Friday, October 13, 2017

10 Questions: Vegan Rock Star with Nathan Runkle

Back when Vegan Street was in its original incarnation, we had a P.O. box we’d check a couple of times a week for picking up t-shirt orders – so, yes, this was the olden days – and we would sometimes get a check from a young teen in Ohio named Nathan Runkle. We got orders from all over the country but there was something about these orders, written with a young person’s handwriting, sent from a town we’d never heard of in Ohio that really gave us a sense of hope and excitement for the burgeoning vegan movement we were just starting to notice rising up everywhere in those early days.

Today, of course, this young teen in Ohio has grown up to be one of the most formidable, respected and well-known voices in animal advocacy through his work with the organization he founded as a 15-year-old in 1999, Mercy for Animals, which has grown into a powerful force of change-making for farmed animals with Nathan at the helm, leading a dedicated, talented staff, inspiring countless volunteers, awakening many, many more and, most important, saving lives. I have so much admiration for Nathan and what he has accomplished so far, which is really still in its infancy, I suspect. Now, Nathan is doing a tour in support of his new book, Mercy for Animals: One Man’s Quest to Inspire Compassion and Improve the Lives of Farm Animals. Despite everything, though, Nathan will always be that sweet farm kid from Ohio to me, the one who gave me so much hope back in 1999 and has gone on to far exceed my expectations. Love you, Nathan Runkle! I am honored to feature Nathan as this week’s Vegan Rock Star.

1. First of all, we’d love to hear your “vegan evolution” story. How did you start out? Did you have any early influences or experiences as a young person that in retrospect helped to pave your path?

My “vegan evolution” started with an evolution in my perception of animals. Sometimes big lessons come in small forms. In the book, I tell the story of Caesar, a beautiful Siamese rat, whom I rescued from a laboratory breeder when I was just six-years-old. Caesar became my best friend. He was playful, smart, and social and would come running when I called his name. But when I’d bring friends over to meet Caesar, many would shriek at the sight of him. "Eww! His tail!" they would say. They judged Caesar based on what he was, not who he was.

I began to realize that the prejudices we have about animals are really about us, not them.

It’s because of Caesar that I started to challenge the arbitrary lines our society draws between animals considered "pets" and "pests," "friends" and "food."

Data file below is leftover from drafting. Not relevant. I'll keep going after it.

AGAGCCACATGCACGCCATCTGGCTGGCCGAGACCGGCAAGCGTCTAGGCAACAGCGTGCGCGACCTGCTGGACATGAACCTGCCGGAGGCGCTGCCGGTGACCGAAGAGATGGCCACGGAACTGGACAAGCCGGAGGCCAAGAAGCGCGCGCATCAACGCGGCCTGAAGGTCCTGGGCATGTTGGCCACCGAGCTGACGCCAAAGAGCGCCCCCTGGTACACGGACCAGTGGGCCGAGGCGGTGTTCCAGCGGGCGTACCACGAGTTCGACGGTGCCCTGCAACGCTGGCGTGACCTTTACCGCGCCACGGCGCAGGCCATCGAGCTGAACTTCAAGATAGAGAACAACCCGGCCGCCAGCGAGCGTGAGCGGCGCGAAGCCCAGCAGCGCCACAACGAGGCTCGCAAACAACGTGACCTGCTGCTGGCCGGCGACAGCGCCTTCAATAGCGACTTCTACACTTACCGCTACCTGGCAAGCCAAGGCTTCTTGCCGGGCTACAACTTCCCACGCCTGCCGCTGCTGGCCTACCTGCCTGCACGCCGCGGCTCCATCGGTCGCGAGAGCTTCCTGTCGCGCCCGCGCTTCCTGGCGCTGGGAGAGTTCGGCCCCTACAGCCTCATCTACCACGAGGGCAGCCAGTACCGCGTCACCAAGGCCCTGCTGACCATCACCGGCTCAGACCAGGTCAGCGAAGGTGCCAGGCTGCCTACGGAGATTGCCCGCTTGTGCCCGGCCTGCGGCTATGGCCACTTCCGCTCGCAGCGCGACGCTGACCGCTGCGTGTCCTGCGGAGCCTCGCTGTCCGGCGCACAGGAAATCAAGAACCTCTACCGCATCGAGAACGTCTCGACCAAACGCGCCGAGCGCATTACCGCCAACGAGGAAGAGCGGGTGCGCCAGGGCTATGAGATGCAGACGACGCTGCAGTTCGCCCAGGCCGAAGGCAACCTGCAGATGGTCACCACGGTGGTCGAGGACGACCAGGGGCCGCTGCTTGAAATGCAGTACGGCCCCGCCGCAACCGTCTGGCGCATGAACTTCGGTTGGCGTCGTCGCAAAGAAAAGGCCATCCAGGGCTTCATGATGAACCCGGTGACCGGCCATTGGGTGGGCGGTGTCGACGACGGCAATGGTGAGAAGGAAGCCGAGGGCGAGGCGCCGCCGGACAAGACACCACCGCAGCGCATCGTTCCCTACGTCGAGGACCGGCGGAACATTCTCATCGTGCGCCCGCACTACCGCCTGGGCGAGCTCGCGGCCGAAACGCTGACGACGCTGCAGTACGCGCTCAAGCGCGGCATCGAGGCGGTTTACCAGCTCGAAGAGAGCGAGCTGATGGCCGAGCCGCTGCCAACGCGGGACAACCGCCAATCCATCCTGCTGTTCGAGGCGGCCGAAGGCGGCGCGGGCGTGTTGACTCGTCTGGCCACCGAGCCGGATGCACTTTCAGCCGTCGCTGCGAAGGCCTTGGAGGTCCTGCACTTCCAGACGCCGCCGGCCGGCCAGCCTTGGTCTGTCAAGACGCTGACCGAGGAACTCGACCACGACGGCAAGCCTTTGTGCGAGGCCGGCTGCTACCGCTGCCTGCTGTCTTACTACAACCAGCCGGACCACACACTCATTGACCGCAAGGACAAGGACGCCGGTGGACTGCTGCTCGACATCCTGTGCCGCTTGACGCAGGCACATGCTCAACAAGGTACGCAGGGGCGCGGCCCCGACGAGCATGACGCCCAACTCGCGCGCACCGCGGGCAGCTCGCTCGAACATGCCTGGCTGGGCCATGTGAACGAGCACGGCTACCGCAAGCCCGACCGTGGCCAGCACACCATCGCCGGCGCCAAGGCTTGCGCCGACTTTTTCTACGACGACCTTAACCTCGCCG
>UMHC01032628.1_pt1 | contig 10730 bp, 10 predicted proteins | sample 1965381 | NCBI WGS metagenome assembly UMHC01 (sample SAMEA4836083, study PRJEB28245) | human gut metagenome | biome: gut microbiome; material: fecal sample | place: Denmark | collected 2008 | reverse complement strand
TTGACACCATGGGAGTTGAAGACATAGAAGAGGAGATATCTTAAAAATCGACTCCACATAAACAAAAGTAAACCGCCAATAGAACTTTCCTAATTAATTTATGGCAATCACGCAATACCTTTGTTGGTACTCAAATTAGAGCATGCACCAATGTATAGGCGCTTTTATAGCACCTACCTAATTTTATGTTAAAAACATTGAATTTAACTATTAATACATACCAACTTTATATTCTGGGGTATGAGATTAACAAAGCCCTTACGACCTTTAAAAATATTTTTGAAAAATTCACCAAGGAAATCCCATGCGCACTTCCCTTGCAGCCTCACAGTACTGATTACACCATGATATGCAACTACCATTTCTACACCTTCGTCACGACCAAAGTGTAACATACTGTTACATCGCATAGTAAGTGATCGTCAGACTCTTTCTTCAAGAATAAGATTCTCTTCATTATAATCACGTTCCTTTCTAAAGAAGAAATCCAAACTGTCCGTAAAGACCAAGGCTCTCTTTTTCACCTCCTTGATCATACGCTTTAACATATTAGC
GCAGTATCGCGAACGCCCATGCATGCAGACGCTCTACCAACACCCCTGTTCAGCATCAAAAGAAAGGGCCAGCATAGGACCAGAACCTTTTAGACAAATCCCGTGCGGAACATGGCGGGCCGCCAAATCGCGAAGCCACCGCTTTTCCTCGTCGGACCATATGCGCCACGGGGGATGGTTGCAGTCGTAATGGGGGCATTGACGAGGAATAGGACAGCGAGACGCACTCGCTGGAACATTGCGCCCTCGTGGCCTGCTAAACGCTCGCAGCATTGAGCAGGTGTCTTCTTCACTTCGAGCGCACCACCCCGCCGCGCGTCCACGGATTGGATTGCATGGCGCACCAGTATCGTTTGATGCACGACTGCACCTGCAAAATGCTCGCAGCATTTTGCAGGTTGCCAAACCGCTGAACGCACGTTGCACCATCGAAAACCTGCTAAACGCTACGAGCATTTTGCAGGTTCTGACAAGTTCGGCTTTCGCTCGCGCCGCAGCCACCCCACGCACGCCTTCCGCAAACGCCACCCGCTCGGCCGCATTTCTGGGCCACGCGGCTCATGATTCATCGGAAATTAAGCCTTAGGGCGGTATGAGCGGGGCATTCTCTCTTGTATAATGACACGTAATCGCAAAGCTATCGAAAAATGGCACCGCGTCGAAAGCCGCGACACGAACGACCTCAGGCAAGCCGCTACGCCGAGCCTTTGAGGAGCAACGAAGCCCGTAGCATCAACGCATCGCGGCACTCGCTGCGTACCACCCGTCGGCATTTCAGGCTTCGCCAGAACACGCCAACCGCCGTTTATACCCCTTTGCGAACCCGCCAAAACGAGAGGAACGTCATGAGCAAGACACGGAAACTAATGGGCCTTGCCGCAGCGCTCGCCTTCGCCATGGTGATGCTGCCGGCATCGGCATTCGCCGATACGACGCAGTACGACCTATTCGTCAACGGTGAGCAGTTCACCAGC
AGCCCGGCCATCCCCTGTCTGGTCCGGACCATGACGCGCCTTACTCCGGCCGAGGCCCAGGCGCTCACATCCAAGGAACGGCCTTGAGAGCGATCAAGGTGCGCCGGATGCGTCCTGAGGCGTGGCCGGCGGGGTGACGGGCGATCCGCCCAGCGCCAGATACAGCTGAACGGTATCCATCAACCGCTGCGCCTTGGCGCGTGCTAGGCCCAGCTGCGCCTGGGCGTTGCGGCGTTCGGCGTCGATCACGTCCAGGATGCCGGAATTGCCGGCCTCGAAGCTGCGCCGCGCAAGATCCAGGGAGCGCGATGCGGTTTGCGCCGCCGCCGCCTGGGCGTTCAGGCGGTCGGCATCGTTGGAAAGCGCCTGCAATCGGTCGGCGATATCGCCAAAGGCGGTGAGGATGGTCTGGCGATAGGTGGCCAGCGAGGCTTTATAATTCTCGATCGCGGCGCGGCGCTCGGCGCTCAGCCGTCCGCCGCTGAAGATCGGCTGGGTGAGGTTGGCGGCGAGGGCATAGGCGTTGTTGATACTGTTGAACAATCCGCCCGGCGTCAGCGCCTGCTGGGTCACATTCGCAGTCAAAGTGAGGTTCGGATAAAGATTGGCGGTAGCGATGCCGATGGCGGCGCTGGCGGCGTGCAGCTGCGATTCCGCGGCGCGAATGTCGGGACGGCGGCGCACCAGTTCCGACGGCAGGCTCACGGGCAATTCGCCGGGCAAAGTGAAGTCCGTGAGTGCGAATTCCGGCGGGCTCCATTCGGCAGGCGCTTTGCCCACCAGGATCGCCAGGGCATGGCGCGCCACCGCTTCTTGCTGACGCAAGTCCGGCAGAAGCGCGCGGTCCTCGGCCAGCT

2. Imagine that you are pre-vegan again: how could someone have talked to you and what could they have said or shown you that could have been the most effective way to have a positive influence on you moving toward veganism?

Simply having a positive, healthy, joyful vegan role model would have been super helpful for pre-vegan me. Someone who showed me that there was a way to live that reflected my compassionate values, was healthy for my body and spirit, and easy and delicious. I think for many people, having someone show them that there is a better way goes a very long way.

3. What have you found to be the most effective way to communicate your message as a vegan? For example, humor, passion, images, etc.?

I always try to be authentic and share stories – whether they are stories of animals I’ve met, how great I feel being vegan, etc. Anytime we can speak from personal experiences with “I” statements, the less judgmental and threatening it is to others. No one can discount your own experience and feelings. I also always try to communicate from a place of love and understand, rather than judgment or criticism.

4. What do you think are the biggest strengths of the vegan movement?

We have love, compassion and truth on our side.

5. What do you think are our biggest hindrances to getting the word out effectively?

Willful ignorance.

6. All of us need a “why vegan” elevator pitch. We’d love to hear yours.

If you don’t want to pay people to abuse animals in horrific ways on your behalf, going vegan is a beautiful way to live a healthy life that’s centered on compassion for all.

7. Who are the people and what are the books, films, websites and organizations that have had the greatest influence on your veganism and your continuing evolution?

Too many to list.

8. Burn-out is so common among vegans: what do you do to unwind, recharge and inspire yourself?

Balance is so crucial. We have an epidemic of burnout within the vegan and animal rights movement. It’s something we need to talk about and address, as we are loosing far too many people and with them all of their knowledge and skills. For me, it means taking care of myself – mentally and physically. Facing the reality of factory farming on a daily basis can be emotionally traumatizing. It’s important to recognize that, first and foremost, so we can nurture ourselves. For me, that means going to therapy, yoga, meditating, eating well, traveling, spending time in nature, exercising, laughing, and focusing on loving freely and openly.

9. What is the issue nearest and dearest to your heart that you would like others to know more about?

There are so many – from LGBTQ rights to the protection of our environment. But the cause of so many of the problems facing our society today is the same: apathy. When we open our heart to the plight of “others” the world begins to transform in wonderful ways.

10. Please finish this sentence: “To me, being vegan is...”

…the ultimate expression of love.

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